“Every learner is unique”

Tips from our teachers:
|| Michael B in Brussels ||

Michael B who teaches English in Brussels shares what he finds makes English such an interesting language and how you can go about learning it.

‘Tips from our teachers’ is a regular series we run on our blog where we ask our teachers to shares tips and advice on improving their language skills.

Pronunciation and spelling make English unique

I think the most interesting thing about teaching English is with regards to pronunciation and spelling. English is a language that borrows words from so many languages, mostly from French and German, and its lack of consistency can be understandably frustrating to learners.

I have taught learners whose first language was German, others whose first language was French, and others whose first language was neither of those two. The issues with spelling and pronunciation that we came across were all unique, they were all very different issues from one another.

The longer I teach English, the more I learn about etymology. I find it to be very interesting to discover the origins of English words and phrases. It makes me a more conscious English language user as well as a teacher of the language.

Consistency and interaction

When you’ve decided to start learning English, you should focus on what’s important when learning a new language.

I have a tie for two things: consistency and interaction.

Consistency is the most important because learners need to form a habit with their language learning practice. 30 minutes of language study when you first wake up works for some people, one hour before bed works for others, using a language app during your morning commute might work for someone else. No matter what, practicing your target language every day at the same time of day is the most important part of learning a language.

A close 2nd is interaction. As a language learner, you have to speak the language. It isn’t enough to silently learn vocabulary, listen to audio tapes, and study in grammar books. All of these things are important, but the most 2nd most important part of a language is to use the language with other people, preferably native speakers who are willing to speak slowly and be patient with you.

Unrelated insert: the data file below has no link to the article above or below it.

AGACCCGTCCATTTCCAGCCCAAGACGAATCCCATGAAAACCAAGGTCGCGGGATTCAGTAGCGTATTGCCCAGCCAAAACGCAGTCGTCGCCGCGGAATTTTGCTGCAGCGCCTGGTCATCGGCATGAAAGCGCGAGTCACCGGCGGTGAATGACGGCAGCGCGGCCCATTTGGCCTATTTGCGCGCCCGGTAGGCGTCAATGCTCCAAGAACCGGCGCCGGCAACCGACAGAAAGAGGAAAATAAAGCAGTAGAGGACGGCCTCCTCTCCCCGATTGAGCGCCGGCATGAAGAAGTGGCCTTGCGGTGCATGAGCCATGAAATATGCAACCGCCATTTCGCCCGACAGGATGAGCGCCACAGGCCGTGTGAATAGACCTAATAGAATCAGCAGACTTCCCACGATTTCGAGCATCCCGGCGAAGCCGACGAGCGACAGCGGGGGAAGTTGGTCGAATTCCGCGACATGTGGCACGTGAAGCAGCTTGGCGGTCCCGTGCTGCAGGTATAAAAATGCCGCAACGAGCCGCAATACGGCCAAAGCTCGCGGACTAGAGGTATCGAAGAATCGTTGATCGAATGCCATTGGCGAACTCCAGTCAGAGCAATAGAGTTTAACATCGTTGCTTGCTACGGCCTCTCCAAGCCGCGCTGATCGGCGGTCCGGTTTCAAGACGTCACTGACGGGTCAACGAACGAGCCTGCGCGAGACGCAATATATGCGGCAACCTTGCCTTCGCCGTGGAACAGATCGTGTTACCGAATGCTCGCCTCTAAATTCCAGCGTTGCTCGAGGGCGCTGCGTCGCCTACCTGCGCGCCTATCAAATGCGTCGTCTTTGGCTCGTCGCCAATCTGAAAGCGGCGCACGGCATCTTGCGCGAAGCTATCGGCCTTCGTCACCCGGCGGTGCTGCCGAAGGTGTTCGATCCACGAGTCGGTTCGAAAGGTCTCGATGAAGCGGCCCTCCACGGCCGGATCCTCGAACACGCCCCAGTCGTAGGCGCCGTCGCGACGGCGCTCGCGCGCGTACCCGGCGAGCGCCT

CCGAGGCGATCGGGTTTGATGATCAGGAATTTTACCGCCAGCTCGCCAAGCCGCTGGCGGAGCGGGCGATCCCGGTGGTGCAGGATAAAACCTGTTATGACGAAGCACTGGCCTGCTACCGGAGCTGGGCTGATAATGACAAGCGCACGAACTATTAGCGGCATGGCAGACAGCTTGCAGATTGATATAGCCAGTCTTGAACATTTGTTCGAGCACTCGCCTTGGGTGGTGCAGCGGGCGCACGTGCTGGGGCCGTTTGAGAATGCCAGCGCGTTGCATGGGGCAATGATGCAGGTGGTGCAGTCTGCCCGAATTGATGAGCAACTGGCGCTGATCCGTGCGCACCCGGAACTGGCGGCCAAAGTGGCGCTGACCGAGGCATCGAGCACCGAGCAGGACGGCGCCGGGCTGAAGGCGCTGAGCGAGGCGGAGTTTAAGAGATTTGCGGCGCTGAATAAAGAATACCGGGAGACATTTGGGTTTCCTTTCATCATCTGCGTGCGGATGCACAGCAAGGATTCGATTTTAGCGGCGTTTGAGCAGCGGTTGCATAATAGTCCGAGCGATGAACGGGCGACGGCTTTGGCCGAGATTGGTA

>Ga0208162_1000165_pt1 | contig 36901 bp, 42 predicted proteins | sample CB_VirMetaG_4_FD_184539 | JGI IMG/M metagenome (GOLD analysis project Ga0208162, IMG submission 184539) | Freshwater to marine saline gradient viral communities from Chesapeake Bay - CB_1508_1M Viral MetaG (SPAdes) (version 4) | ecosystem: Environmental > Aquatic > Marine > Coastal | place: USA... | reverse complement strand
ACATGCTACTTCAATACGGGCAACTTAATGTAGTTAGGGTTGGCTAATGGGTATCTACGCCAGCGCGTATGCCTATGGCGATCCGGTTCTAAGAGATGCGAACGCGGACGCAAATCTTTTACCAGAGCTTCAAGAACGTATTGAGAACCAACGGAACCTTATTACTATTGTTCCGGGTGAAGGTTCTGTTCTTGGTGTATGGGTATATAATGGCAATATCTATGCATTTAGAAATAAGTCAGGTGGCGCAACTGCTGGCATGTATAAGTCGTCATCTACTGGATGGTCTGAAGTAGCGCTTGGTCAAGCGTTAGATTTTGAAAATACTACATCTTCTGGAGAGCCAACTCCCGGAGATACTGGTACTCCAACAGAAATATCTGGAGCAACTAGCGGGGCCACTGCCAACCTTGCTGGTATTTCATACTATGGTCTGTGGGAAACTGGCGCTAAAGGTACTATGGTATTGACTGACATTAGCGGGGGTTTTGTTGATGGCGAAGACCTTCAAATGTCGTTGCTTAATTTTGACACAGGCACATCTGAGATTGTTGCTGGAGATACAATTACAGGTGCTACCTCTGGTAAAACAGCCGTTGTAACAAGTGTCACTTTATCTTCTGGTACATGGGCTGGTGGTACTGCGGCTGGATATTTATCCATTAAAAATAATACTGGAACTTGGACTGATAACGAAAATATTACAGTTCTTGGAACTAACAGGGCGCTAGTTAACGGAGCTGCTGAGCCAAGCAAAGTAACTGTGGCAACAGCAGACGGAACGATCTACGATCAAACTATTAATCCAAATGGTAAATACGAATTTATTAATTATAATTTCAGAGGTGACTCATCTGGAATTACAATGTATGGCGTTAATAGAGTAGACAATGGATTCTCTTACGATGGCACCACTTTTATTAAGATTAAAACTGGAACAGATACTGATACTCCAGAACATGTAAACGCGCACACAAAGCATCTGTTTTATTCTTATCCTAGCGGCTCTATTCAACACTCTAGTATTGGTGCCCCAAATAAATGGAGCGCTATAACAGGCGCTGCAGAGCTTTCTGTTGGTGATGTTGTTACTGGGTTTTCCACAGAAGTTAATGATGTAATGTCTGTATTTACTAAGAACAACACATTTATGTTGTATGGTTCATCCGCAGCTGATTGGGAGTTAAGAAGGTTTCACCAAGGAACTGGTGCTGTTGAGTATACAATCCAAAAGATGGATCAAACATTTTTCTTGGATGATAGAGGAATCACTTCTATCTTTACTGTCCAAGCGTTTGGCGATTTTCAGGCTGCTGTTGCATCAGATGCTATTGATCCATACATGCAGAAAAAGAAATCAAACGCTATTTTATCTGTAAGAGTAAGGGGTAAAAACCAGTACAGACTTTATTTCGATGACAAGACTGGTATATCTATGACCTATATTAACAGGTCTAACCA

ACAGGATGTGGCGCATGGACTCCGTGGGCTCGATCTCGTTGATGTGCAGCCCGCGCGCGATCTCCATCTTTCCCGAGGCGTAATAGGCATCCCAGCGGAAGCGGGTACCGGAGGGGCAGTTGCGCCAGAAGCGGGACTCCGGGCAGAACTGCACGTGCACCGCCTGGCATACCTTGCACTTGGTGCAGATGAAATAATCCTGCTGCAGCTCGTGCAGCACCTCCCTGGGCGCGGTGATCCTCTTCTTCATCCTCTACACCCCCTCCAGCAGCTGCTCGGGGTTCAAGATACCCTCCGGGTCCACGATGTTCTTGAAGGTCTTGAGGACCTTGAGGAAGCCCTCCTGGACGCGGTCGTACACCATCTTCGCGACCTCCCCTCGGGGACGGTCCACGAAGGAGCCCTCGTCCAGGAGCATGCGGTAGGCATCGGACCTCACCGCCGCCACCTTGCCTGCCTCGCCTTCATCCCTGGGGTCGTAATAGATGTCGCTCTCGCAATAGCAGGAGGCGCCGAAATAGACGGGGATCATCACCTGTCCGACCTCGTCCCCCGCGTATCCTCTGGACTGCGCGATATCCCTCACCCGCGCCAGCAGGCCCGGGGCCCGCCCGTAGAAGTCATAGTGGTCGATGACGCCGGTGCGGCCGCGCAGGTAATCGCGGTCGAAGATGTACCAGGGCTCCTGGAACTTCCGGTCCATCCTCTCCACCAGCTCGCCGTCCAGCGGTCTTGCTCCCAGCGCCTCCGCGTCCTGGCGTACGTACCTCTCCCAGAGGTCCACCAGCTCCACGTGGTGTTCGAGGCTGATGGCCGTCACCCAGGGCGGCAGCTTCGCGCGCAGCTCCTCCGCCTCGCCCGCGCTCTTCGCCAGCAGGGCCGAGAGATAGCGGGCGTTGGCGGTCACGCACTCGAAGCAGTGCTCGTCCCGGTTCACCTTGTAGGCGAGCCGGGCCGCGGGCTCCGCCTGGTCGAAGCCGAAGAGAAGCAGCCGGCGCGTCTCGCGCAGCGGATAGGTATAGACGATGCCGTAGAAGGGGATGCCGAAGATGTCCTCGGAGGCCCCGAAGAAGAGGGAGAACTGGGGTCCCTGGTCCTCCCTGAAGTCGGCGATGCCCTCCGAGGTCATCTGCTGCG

To keep improving, find what works for you and create a habit

Naturally, you also need to do a lot of work outside of lessons to really start seeing results. How you do that, however, is somewhat up to you, because every learner is unique.

When I study a language, I use a combination of passive audio training, paper grammar books, and an app on my phone that works on basic grammar. I have heard of other students preferring to study only digitally and making significant progress. Others find a way to immerse themselves completely, speaking only the target language as often as possible.

The more time a learner spends immersing themselves in the target language, the better results they will get. However, we all have lives, some learners are busy and work at a slower pace. That’s just fine!

The thing I would emphasize most is consistency. Find what style of learning you can commit to, every weekday, and slightly longer sessions on the weekends. If you can commit to only 15 minutes a day, then do that! It’s far better to work on a language for 15 minutes a day than for one hour every four days, even though the amount of time spent is identical. Once learners form good learning habits, then the process will begin showing results.

Create a learning schedule

You should also keep in mind the timing of your learning. I believe that the brain is most fresh in the morning. This is a great time for written work. If you wake up 30 minutes earlier than you typically would, get your morning coffee or tea, sit down and write (preferably with paper and pen and not on a computer) in the language, following grammar exercises, vocabulary training, and free writing prompts in their notebook, then this is a great start to the day.

On weekdays, you can go about your day, come home in the evening, and put on a target language podcast or TV show before you go to sleep. You should try and choose a subject matter that you’re already interested in.

This kind of learning schedule fits in nicely with even a busier work schedule. I can’t stress it enough, though, the most important part it to be consistent and to practice at least a little every single day!

There are other strategies for improving your English skills

You should avoid dubbed TV shows, unless they are cartoons with the dialogue completely replaced. There are benefits to having subtitles, but there are also benefits to leaving them off, so subtitles are optional.

You should make an effort to spend no less than one hour of free time a week speaking with a conversation partner or group. These are easy to find in any major city and the meetups are typically free to attend.

If you have a smartphone, you can try temporarily deleting apps that might distract you and instead you should use language learning apps during break times. Again, many of these are free to use.

You should put audio examples on your device as well. Even better, you might ask your teacher permission to record their lessons and you can listen back in the week between.

There are free websites that can improve your English

Luckily, English has so many free resources that you can use to improve your language skills. For example, you can practise understanding with websites like News in Slow English or improve your reading with Breaking News English.

As for language learning apps, definitely give Duolingo a try and use Memrise for expanding your vocabulary.